Smart Toilet, Toilet, Toilet, Toilet Seat

Smart Toilet, Toilet

The smart toilet era is here! Are you ready to share your analprint with big tech?

Smart toilet innovators believe the loo could become the ultimate health monitoring tool.

26/9/2021 4:00:00 PM

Smart toilet innovators believe the loo could become the ultimate health monitoring tool.

The smart toilet era is here! Are you ready to share your analprint with big tech?Loo design has barely changed in 150 years – until now. Will people trade their privacy for the chance to find out exactly what is in their waste?

23 September 2021, 7:00 am·12-min readFor the past 10 years, Sonia Grego has been thinking about toilets – and more specifically what we deposit into them. “We are laser-focused on the analysis of stool,” says the Duke University research professor, with all the unselfconsciousness of someone used to talking about bodily functions. “We think there is an incredible untapped opportunity for health data. And this information is not tapped because of the universal aversion to having anything to do with your stool.”

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As the co-founder of Coprata, Grego isworking on a toiletthat uses sensors and artificial intelligence to analyse waste; she hopes to have an early model for a pilot study ready within nine months. “The toilet that you have in your home has not functionally changed in its design since it was first introduced,” she says, in the second half of the 19th century. There are, of course, now loos with genital-washing capabilities, or heated seats, but this is basic compared with what Grego is envisaging. “All other aspects of your life – your electricity, your communication, even your doorbell – have enhanced capabilities.”

The smart toilet’s time has come and it is a potentially huge market – in the developed world, everyone who is able to uses a toilet multiple times a day. Grego adds that she can “certainly envision a world” in which a toilet that does more than flush excreta “is available to every household”. There are numerous companies working on bringing that to market – a race to the bottom, if you will.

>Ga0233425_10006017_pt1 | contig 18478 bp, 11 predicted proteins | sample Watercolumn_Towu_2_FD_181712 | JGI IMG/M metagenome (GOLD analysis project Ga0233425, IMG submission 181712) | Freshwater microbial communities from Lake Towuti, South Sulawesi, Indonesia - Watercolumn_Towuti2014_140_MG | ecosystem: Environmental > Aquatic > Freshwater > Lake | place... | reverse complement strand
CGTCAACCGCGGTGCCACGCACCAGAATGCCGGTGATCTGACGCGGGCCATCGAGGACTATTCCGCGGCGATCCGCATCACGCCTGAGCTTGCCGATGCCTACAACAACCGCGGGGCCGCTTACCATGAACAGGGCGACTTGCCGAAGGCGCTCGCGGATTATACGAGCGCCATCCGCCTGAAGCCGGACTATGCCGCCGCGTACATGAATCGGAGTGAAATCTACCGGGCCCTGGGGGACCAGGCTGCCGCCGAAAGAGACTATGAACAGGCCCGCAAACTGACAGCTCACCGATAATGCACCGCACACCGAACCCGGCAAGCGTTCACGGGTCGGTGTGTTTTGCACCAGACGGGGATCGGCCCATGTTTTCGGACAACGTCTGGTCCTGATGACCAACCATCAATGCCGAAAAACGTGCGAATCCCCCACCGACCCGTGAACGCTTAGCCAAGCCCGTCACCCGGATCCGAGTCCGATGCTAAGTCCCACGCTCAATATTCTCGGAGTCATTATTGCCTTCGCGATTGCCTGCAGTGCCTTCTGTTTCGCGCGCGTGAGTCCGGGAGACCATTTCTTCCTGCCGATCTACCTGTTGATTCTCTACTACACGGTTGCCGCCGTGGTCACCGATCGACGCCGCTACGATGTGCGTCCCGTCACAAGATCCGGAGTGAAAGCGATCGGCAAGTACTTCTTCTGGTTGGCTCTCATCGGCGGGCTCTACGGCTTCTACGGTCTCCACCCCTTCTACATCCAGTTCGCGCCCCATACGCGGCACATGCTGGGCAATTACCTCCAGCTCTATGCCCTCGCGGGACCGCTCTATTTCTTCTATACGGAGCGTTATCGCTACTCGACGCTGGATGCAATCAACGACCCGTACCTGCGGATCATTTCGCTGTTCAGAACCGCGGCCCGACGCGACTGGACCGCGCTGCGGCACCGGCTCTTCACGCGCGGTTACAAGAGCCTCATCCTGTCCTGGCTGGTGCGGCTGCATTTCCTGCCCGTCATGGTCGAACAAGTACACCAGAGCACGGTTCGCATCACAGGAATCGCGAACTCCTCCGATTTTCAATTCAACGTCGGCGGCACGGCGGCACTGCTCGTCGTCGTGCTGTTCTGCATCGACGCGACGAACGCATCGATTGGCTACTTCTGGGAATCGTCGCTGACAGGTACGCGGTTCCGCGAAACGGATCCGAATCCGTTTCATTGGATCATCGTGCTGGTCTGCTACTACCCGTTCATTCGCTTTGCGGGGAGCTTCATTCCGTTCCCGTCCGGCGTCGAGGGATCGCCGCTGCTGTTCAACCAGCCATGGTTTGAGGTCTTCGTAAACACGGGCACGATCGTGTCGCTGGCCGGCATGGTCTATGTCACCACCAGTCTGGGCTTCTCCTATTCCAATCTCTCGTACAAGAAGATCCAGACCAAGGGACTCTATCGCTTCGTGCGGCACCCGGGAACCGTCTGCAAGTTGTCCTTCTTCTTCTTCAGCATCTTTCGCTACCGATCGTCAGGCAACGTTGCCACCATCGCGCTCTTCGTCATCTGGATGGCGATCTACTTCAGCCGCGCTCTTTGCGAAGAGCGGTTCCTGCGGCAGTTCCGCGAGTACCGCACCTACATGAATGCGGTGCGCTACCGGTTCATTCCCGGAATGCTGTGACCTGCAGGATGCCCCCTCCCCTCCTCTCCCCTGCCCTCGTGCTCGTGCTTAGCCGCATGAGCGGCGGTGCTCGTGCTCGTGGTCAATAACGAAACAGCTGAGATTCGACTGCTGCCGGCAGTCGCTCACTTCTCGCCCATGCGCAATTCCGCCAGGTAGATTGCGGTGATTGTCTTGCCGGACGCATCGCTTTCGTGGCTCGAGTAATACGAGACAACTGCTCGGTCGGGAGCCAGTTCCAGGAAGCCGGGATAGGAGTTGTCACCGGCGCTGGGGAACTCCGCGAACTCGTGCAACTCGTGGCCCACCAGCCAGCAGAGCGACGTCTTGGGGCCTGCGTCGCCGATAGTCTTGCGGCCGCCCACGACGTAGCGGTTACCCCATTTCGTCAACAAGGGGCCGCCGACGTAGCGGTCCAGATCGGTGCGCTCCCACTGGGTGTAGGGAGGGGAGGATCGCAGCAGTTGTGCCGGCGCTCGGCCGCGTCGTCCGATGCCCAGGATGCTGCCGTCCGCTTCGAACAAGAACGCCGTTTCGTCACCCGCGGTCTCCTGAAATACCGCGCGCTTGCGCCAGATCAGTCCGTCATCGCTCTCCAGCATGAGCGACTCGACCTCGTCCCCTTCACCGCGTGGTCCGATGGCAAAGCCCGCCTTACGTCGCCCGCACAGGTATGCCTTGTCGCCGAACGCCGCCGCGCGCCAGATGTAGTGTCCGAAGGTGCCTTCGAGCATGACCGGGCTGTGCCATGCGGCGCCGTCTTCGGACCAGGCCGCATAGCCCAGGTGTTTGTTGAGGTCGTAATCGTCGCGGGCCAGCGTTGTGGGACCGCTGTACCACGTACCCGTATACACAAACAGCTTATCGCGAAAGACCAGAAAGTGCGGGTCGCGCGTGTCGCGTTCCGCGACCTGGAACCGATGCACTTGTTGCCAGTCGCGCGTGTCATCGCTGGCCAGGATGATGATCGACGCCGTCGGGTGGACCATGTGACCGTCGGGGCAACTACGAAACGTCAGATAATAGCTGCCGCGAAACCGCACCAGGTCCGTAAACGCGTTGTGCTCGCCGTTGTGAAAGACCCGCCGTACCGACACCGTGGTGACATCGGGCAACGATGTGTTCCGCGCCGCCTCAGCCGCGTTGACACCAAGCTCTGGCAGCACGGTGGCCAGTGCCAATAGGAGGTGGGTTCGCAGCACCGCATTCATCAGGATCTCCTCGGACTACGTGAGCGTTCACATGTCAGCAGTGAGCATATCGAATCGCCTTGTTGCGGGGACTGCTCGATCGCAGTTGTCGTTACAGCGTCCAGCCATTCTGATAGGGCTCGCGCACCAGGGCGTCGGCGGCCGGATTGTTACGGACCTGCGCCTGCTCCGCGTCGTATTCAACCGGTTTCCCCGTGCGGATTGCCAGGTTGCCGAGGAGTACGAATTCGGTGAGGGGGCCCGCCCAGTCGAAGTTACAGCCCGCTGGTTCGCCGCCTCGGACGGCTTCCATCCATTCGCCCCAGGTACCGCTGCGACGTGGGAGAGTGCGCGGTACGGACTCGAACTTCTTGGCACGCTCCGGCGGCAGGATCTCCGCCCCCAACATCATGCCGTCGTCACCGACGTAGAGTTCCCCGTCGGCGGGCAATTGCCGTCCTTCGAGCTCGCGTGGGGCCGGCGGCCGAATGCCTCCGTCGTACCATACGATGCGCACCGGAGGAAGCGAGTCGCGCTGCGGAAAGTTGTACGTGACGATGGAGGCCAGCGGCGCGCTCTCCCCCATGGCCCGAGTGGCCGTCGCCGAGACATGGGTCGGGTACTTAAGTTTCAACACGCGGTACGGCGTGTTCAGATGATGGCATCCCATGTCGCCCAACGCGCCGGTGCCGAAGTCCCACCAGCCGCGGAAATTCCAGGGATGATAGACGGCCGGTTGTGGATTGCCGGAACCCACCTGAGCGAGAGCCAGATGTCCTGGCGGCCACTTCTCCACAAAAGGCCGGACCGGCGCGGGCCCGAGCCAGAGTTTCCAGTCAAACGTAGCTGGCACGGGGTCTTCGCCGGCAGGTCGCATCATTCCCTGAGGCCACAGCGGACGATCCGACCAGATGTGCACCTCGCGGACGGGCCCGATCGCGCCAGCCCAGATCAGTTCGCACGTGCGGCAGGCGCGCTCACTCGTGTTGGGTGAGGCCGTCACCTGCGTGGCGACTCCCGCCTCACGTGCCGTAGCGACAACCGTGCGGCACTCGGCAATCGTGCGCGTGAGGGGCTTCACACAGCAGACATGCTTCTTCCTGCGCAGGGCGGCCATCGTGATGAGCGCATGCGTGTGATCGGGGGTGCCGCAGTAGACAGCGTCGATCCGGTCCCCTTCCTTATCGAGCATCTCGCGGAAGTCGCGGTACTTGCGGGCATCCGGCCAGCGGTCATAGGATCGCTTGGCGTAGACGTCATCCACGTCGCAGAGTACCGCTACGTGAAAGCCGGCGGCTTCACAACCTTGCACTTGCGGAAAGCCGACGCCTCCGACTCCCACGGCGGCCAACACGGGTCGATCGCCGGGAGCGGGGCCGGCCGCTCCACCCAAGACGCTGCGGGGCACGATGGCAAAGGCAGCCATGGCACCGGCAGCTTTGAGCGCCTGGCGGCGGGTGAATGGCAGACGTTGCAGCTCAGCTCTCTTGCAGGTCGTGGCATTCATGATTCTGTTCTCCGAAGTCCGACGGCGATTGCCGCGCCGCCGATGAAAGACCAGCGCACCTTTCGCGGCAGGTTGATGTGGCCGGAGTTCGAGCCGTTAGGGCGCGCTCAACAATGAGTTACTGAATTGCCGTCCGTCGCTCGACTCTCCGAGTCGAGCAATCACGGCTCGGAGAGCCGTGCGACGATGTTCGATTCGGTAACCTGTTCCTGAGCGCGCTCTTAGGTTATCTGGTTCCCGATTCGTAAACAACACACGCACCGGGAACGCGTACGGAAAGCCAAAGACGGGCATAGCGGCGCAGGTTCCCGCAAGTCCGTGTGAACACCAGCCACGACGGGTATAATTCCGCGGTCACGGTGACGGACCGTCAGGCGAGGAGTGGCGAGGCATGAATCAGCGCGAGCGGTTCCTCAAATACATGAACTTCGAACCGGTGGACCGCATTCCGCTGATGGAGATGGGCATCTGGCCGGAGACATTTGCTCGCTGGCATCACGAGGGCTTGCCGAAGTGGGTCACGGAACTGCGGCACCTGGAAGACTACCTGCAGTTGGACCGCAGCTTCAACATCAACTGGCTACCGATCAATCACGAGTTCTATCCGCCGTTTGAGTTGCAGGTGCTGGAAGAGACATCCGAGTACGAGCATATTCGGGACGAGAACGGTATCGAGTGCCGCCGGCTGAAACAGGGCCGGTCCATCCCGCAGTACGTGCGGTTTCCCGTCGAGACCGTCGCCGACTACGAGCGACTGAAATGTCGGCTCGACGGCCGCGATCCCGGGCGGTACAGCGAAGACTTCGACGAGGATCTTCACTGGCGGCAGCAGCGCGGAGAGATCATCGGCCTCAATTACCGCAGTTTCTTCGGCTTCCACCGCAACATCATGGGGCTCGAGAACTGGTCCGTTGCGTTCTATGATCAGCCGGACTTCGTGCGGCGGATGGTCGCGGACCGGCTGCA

Smart toilet innovators believe the loo could become the ultimate health monitoring tool. Grego believes her product – which analyses and tracks stool samples and sends the data to an app – will provide “information related to cancer and many chronic diseases”. For general consumers, it will provide peace of mind, she says, by establishing “a healthy baseline”: “Having technology that tracks what is normal for an individual could provide an early warning that a checkup is needed.” For people with specific conditions, such as inflammatory bowel disease, the device could provide helpful monitoring for doctors. “It’s very difficult to know when to escalate or de-escalate treatment,” she says. “Stool-based biomarkers can provide that information.”

Story continuesAt some point, she thinks, a smart toilet could make lifestyle suggestions – it could tell you to eat more fibre or certain nutrients, for instance, or work out what kind of food triggered an uncomfortable gastric episode. “The science of nutrition is really moving in the direction of personalised nutrition,” says Grego. “Our technology will be an enabler of this, because you have information of what you eat, but we can make seamless the obtaining of information of what comes out.”

***The toilet technology being developed by Joshua Coon’s academic lab is focused on urine, because it is easier to sample and analyse. He describes himself as “a smart toilet enthusiast”, rather than someone who is racing to get a product to market, although he says he is in talks with industry leaders. “There are several thousand known different small molecules that exist in urine and they give you insight into what’s going on,” says Coon, who is a professor of chemistry and biochemistry at the University of Wisconsin-Madison.

Ina small study he conducted, two people – one of whom was Coon – saved every urine sample for 10 days. “It turns out that you can detect compounds that are diagnostic of exercise [show you have done some]; you can see when an over-the-counter medication comes into the system and clears out; you can see molecules that correlate with how well you slept, how much fat you had in your diet, what your calorie intake was.”

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The study wasn’t set up to look at long-term health, he says, but the implications are there. “Combining that with health records and lifestyle data, a lot of these molecules almost certainly could correlate with important disease risk and be able to much better predict a person’s need for intervention. That’s the vision, if one had the technical capability to make these measurements in a toilet.”

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